Poor investment returns have had a similar effect to cold water – the VC industry is shrinking. As a follow-up to comments I posted this past weekend, I wanted to look deeper into recent fundraising data and see what other implications one might draw.
Since 1980 the VC industry has raised $495 billion across 4,333 funds or 1,670 firms (firms typically raise more than one fund). Today the industry is thought to actively manage right around $200 billion of capital and industry analysts estimate that there are about 770 active firms in the US today. There are 415 firms which are members of the National Venture Capital Association (where I am a board member).
VC funds tend to be fully committed within the first three to four years of being raised, although it may actually take quite a few years—upwards of eight to 10 years to be fully invested (because of reserves for follow-on investments in existing companies) and at least that long to be fully liquidated. Most VC funds have a contractual 10-year life. Firms are deemed active if they have raised a new fund in the prior eight years, per the NVCA.
In 2010 nearly $21.8 billion was invested in 3,277 deals but only approximately $12.3 billion was thought to have been raised by VC’s to invest—thus the shrinkage issue. Between 2007 and 2009 roughly 100 venture firms left the industry each year—in 2007 there were just over 1,000 firms—-not terribly surprising given the global economic meltdown. Perhaps a more interesting metric, though, is the number of funds raised; the high water mark in 2000 saw 635 new funds raised (six hundred and thirty five—over two per day not counting weekends), which declined to 157 in 2010. In 2000 all those funds invested in 7,970 deals – simply staggering.
More stats. Since 2004 more than $166 billion was raised by VC’s and $168 billion was invested (since 2005, $149 billion raised, $147 billion invested) so things seem to be in reasonable balance. The analysis is tricky because how long it takes to actually invest a fund once raised, but the industry has a nice ability to recalibrate itself quite quickly.
So as the economy recovers we would naturally expect to see the amount raised and the amount invested to converge – but we did not see that in 2010. In fact – other than for 2001 – we have never seen such divergence. What happened?
The venture industry this year reported for the first time 10 year returns data—which was quite negative—while expected, sent shockwaves through the LP community. As of September 30, 2010 the 10-year aggregated VC return, according to Cambridge Associates, was -4.6 percent (the 1, 3, 5 and 15 year returns were 8.5 percent, -2.1 percent, 4.3 percent, and 36.9 percent, respectively). Of course LP’s do not and can not invest in a VC index—they get to carefully select specific VC managers—but the message that the VC industry is now structurally challenged and/or unattractive took hold with many large institutional LP’s this past year.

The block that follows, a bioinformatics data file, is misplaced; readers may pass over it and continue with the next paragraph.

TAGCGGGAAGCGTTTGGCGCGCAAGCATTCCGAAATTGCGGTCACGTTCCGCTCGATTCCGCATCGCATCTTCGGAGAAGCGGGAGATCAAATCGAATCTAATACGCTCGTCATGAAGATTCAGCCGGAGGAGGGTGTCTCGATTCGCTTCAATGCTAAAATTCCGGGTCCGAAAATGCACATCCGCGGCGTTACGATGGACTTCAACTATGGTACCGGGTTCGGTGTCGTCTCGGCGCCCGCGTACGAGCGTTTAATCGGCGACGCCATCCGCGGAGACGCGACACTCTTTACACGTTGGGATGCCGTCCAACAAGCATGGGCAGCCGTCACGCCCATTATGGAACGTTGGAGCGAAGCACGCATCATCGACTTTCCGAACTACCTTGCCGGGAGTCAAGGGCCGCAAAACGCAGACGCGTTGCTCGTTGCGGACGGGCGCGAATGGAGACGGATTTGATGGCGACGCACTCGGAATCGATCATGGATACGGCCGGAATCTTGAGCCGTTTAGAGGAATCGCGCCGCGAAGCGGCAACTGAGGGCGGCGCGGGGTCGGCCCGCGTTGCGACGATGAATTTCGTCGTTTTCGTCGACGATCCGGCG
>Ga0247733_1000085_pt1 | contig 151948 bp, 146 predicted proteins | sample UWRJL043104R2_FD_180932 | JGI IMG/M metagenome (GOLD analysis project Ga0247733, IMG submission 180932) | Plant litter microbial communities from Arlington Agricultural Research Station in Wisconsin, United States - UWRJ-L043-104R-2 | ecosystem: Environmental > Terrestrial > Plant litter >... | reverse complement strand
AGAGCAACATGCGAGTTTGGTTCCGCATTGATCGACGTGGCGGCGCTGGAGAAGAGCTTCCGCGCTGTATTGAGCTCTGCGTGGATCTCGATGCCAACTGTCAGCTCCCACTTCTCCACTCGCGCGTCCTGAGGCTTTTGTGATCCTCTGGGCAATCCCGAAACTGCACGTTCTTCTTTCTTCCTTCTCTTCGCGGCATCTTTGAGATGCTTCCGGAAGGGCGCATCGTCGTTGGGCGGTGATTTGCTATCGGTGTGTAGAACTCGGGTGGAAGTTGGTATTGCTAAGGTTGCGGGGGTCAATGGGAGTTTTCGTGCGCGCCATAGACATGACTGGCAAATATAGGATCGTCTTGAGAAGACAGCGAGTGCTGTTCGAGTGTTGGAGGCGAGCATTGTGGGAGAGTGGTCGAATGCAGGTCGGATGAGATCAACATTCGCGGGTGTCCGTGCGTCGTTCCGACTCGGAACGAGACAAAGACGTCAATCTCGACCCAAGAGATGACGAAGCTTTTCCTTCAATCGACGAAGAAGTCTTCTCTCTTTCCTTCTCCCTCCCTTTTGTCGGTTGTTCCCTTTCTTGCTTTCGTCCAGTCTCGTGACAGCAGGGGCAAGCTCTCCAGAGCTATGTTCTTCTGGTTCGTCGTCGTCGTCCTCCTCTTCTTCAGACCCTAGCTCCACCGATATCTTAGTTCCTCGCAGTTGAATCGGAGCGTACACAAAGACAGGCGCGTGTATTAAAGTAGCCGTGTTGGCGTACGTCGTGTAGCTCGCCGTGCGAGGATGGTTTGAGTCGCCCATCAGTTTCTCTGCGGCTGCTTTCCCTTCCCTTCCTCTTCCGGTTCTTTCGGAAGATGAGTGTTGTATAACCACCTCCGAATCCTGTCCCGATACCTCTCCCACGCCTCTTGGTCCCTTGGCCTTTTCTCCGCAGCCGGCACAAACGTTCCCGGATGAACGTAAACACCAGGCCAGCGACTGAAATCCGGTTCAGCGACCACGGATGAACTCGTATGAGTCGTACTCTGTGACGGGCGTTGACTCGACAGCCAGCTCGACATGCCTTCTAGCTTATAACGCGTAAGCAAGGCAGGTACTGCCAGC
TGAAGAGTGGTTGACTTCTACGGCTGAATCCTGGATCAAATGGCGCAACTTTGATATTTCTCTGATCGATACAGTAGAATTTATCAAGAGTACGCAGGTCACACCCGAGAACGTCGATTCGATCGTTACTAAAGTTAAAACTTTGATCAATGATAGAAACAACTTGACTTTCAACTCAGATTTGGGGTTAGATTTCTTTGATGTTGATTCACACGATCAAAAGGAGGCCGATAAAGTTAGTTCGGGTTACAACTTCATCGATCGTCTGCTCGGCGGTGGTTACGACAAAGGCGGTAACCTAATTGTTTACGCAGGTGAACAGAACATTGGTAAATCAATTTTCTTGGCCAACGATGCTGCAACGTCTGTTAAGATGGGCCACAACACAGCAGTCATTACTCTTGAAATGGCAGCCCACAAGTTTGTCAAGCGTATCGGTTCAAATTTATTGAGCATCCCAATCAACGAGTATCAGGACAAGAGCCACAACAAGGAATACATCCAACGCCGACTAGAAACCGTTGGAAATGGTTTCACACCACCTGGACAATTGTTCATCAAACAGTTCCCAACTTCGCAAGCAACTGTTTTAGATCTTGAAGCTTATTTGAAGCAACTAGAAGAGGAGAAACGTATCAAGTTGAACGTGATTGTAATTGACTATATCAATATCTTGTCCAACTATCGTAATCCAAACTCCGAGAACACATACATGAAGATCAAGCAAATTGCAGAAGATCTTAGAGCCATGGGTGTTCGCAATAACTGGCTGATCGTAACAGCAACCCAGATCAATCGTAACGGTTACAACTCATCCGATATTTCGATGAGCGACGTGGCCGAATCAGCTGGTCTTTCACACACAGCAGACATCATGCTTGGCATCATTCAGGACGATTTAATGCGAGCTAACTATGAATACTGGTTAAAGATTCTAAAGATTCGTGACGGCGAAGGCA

Some other interesting implications and insights when one stares hard at the data…
• Average Fund Size: Since 2000 the average VC fund raised was between $130 – $150 million, even throughout the “billion dollar fund” craze. In 2010 the average fund size was $80 million—an incredible decline—which may reflect the “micro VC” or “Super Angel” phenomenon or it may preview that a structural shift is upon us.
• Average Deal Size: The average deal size has interestingly remained consistently between $6.25 and $7.5 million over the last five years or so. In 2000 it was $12.4 million, which clearly reflected all the capital that flooded into the VC marketplace ($107 billion was raised that year and just under $100 billion was invested). My guess is we should expect to see average deal size drop significantly over the next 18 months.
• Total Number of Deals: In 2008 there were 4,025 deals—in 2009 there were 2,927. Interestingly there were 3,277 deals in 2010 which reflected the activity of the “Super Angel” as well as the profound waves of exciting innovation across all sectors including cloud computing, cleantech, consumer internet, personalized health, etc. My guess is the pace will remain around 3,000 new deals—maybe down slightly—per year in the near to medium term; deals will just be smaller on average.
This is not just a VC problem—entrepreneurs will have fewer sources of capital to access, there will be fewer cool companies offering great jobs, and new medicines/games/applications/devices will not be created. As we collectively witness this recalibration, maybe it is time to get out of the cold water and stop shrinking.
What do you think?
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